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S. Korea’s Transport Minister mentions Uber as last resort to solve late-night taxi shortage

South Korea’s Transport Minister Won Hee-ryong (Yonhap)
South Korea’s Transport Minister Won Hee-ryong (Yonhap)

South Korea’s Transport Minister Won Hee-ryong said on Sunday evening that the country could consider implementing ride-sharing services like Uber to fight off the country’s dire nighttime taxi shortage.

During a speech posted to his personal YouTube channel, Won said the government would first try other measures to relieve the taxi shortage and, if unsolved, may introduce car- and ride-sharing services as “last resort.”

Uber entered South Korea in 2013, but withdrew after two years after being in conflict with the Seoul Metropolitan Government, which defined it as an “illegal call taxi.”

According to Won, the country has been suffering from a shortage of taxi drivers, who switched to delivery services during the COVID-19 pandemic. Won said the operation rate of taxi operators has gone down by some 30 percent due to the shortage of taxi drivers.

To put more drivers behind the wheel and more taxis on the road, Won said the central government will first talk with local governments, including Seoul and Gyeonggi Province, to temporarily lift the three-shift system, in which private cabs have to take every third day off.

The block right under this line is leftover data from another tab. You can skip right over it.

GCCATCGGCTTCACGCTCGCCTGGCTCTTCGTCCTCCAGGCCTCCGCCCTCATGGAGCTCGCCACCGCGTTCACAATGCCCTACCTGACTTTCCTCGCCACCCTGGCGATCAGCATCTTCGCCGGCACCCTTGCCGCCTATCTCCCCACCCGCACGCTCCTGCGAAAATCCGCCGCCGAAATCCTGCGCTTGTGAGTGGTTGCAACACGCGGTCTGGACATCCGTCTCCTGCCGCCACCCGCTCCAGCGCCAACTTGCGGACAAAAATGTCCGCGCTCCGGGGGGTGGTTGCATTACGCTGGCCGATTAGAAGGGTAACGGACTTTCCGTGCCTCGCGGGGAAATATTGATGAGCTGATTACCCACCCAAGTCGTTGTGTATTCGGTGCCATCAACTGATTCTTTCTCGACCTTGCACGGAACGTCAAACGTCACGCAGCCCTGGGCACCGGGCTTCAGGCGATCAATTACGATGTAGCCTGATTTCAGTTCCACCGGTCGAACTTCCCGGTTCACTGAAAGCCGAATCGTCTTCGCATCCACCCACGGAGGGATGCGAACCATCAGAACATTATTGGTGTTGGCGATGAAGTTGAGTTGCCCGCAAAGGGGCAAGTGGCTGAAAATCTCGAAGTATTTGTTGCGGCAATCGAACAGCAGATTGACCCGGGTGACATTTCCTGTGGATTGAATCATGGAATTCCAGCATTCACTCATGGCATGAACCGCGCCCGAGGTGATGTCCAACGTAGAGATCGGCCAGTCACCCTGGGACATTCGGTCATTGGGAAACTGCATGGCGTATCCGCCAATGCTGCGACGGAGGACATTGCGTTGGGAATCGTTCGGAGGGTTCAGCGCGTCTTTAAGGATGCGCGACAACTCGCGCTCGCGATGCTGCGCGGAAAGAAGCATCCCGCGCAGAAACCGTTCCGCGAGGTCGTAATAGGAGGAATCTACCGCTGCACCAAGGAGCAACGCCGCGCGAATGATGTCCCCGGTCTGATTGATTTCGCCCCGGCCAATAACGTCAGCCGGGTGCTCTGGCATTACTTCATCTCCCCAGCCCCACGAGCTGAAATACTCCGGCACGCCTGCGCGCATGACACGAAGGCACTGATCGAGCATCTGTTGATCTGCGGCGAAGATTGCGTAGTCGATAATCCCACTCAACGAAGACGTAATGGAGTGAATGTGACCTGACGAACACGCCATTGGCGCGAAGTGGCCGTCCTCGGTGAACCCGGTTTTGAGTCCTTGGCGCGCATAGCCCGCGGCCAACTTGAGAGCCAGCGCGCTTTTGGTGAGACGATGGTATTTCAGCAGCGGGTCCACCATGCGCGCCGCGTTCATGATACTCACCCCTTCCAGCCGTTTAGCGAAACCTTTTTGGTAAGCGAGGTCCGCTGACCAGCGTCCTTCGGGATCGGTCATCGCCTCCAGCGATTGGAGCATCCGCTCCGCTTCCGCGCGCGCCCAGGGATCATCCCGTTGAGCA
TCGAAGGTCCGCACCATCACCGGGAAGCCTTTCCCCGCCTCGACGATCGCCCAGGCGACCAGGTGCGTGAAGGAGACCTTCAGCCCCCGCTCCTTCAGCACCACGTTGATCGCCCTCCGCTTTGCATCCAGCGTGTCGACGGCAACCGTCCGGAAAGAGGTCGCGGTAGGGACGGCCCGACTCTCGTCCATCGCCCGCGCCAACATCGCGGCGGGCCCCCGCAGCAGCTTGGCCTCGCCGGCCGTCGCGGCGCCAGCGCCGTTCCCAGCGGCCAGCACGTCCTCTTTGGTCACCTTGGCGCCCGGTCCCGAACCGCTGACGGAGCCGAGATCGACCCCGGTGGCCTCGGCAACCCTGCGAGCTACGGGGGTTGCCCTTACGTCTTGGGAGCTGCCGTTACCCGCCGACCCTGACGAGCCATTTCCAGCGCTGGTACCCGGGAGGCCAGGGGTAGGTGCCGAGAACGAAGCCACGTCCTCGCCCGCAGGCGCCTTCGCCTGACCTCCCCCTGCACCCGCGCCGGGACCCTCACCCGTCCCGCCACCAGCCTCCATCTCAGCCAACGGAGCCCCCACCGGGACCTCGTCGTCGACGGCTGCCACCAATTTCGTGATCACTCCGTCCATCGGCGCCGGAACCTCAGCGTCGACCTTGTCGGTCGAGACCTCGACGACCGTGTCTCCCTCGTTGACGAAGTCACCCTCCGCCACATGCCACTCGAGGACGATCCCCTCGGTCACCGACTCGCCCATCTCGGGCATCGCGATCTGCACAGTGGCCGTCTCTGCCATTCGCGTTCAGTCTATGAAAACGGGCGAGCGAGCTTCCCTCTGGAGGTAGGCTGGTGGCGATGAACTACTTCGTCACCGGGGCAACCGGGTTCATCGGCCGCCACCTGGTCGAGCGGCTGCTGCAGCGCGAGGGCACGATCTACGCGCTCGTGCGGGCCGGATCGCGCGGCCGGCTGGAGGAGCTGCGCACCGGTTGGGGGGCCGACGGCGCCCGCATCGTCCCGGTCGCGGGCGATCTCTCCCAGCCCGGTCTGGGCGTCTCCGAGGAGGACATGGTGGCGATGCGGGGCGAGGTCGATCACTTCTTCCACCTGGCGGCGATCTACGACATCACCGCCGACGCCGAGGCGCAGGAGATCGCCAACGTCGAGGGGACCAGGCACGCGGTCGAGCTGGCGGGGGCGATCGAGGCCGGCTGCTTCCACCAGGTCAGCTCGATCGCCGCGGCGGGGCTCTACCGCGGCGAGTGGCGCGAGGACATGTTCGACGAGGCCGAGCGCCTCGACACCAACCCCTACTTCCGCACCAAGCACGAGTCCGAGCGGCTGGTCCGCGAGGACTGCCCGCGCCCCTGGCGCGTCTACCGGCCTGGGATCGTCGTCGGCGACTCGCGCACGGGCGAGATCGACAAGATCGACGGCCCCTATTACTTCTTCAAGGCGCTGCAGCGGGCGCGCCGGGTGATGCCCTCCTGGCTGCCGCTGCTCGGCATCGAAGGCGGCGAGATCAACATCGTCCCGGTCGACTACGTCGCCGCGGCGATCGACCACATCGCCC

Won argued that lifting of the system will give taxi drivers an option to operate with more flexibility.

The government is also considering offering incentives to late-night taxi drivers. Won said the government can increase the basic cab fare and surcharges for taxis operating late at night.

Currently, Seoul’s basic cab fare is 3,800 won ($2.90) and increases by increments of 100 won.

If those measures fail, the government will have to consider preventing taxi drivers from choosing passengers based on their destinations, Won said.

Won said that taxi drivers still pick and choose their customers, preferring to give rides to those who travel long distances since charges are added depending on the distance and time covered. Meanwhile, drivers intentionally avoid passengers who travel short distances for the same reason.

Won said passengers will be able to catch rides more easily than now if their destinations are hidden from drivers.

“There is no need to issue taxi transportation business licenses to (taxi operators), if they don’t supply,” Won said.

If the measures all fail to relieve the ongoing taxi shortage at night, the government then may consider implementing other types of transportation, Won noted.

Won said that introduction of ride-share services, such as Uber, is, however, a last resort, and that the government and the taxi industry can settle the issue amicably, before the government starts to consider introducing ride-share services.



By Shim Woo-hyun (ws@heraldcorp.com)
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